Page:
In operation, commercial-grade cylinder oxygen (99.6 percent pure) containing non-oxygen components, principally argon with some nitrogen, from supply 13 is passed through the furnace 15 which is operated at 1450 F. In the furnace, any trace of combustible hydrocarbon contaminants which may be in the oxygen are burned to water and carbon dioxide. The small amounts of water and carbon dioxide present in the oxygen are removed in the liquid oxygen trap 17 by being solidified. The purified gaseous oxygen is admitted, at a controlled rate by the valve in conduit 23, to the previously evacuated ozonizer through the calibrated rotameter 19. A glowtype discharge is then initiated in the ozonizer 21 between the electrodes 61, 63. The ozonizer has been previously cooled with liquid nitrogen. The refrigerant level is maintained at a level one-quarter inch below the bottom level of the electrodes during the entire run. Liquid ozone immediately condenses on the walls of the U-tube and drains into the bulb or reservoir 85. The eiuent gas, including the 0.4 percent of other components, from the ozonizer ows through outlet 81 and conduit 25 to the downstream trap device 33 which is comprised of two traps lilled with glass wool and refrigerated at a temperature of -196 C. by liquid nitrogen. This eliuent then passes through the vacuum pump 35 and the meter means 37 which is a wet gas meter. From meter 37 the residual effluent is passed through conduit 39 to recovery means (not shown) or otherwise disposed of.

For determining the pressure adjacent the outlet of the ozonizer the gas is passed through pressure tap 89, conduit 41, and valve or stopcock 43 to the combustion tube furnace 45 (shown in Fig. l) which is packed with pure copper wire and is operated at 1200 F. This furnace is installed as a safety device, serving the dual purpose of preventing contamination of the system by the pressure measuring device 47 and of preventing small amounts of ozone from reaching the sensing element of the pressure gauge. The pressure gauge which is preferred is a commercial item which operates due to the ionization of gas molecules by radium and the resulting ion current which is directly proportional to the number of ions collected in a given time. The presence of synthetic rubber (neoprene) in the sensing element of the pressure gauge necessitated the use of the furnace 45. It had been planned to determine pressures at several points during all runs; however, since initial runs showed a maximum pressure drop of only 0.04 millimeter of mercury from the inlet to the discharge end of each tube which was tested, the other pressure taps (not shown) were not used.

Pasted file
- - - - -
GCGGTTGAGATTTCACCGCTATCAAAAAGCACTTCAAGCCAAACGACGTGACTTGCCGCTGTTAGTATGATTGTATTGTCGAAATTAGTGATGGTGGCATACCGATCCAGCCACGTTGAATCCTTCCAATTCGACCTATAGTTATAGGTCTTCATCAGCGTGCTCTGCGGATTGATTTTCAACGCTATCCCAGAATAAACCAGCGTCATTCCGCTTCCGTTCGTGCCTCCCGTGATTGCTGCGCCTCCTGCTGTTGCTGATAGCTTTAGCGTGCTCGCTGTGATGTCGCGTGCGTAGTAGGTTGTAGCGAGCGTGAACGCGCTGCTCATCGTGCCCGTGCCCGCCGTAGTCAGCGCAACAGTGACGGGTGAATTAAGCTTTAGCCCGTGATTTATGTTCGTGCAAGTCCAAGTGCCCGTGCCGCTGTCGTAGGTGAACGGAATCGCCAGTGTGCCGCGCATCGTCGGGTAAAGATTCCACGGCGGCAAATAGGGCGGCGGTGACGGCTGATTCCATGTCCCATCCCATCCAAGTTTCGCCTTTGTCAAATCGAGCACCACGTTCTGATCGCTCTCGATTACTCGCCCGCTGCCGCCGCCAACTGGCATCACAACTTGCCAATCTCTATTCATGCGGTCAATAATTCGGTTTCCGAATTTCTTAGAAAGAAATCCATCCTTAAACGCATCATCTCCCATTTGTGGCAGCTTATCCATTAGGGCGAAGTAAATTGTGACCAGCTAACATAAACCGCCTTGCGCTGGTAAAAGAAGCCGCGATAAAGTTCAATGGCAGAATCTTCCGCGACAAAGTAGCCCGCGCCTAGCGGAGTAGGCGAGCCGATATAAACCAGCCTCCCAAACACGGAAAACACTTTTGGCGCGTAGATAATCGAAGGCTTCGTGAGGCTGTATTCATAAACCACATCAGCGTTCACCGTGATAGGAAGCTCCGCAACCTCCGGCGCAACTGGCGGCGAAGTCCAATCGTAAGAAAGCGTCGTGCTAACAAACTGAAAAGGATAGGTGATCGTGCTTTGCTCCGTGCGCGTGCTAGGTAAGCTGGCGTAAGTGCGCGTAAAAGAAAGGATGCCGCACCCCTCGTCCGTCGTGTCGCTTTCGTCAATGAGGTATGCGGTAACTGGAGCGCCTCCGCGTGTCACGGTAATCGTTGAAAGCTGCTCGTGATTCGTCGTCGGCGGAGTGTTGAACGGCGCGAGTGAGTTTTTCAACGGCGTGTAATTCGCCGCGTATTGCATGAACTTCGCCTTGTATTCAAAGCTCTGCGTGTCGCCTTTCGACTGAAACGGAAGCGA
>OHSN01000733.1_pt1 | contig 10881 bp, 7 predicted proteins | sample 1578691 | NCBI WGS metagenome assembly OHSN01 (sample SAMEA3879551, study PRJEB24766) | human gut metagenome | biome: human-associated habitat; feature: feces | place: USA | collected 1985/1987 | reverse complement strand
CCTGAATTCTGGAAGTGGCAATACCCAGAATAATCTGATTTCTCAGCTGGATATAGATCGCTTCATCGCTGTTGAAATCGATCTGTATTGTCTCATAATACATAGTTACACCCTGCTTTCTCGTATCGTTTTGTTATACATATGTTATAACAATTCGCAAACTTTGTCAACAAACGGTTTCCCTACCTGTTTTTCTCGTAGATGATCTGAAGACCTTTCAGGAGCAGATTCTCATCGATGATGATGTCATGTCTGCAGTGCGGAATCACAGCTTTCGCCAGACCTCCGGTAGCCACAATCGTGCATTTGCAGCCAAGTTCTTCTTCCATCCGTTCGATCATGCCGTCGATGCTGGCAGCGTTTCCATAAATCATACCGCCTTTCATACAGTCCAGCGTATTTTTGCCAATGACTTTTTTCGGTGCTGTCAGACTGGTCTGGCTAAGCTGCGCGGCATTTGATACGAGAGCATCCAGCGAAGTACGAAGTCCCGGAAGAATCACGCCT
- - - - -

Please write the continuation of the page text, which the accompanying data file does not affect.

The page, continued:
The furnace 45 is typical of safety measures incorporated in the entire system. Extreme precautions must be taken to prevent even a trace of combustible hydrocarbons from contaminating the ozone, since such contamination might cause detonation of the ozone.

During operation, it is apparent that a very small iiow of oxygen will move up past the electrodes 61, 63 and out of the U-tube through bleed offs 75, 77 which are of such construction (diameter and length) as to prevent electrical discharge therethrough between electrodes. By this arrangement, it is apparent that a small portion of the gases will flow past the electrodes, thus removing heat. It is to be noted that the electrodes are removed from the region where they could alect the ozone draining down the walls of the discharge vessel and that the maximum average distance for an ozone molecule to travel to get to a very cold surface is of the order of 4.5

4 mm. A very important `related feature is the very low temperature of the U-tube walls which is provided by the liquid nitrogen bath at -196 C. This is significant because it serves to cause the removal of the ozone from the reaction and also it prevents decomposition of ozone by electrons. It is noteworthy that at the boiling point temperature of liquid air (about 191 C.) the vapor pressure of ozone has been determined to be about 0.015 mm. Hg while at the boiling point temperature of liquid nitrogen (-196 C.), the corresponding vapor pressure is about 0.0035 mm. Hg. yWith prevailing operating pressures, this factor is, of course, even more significant.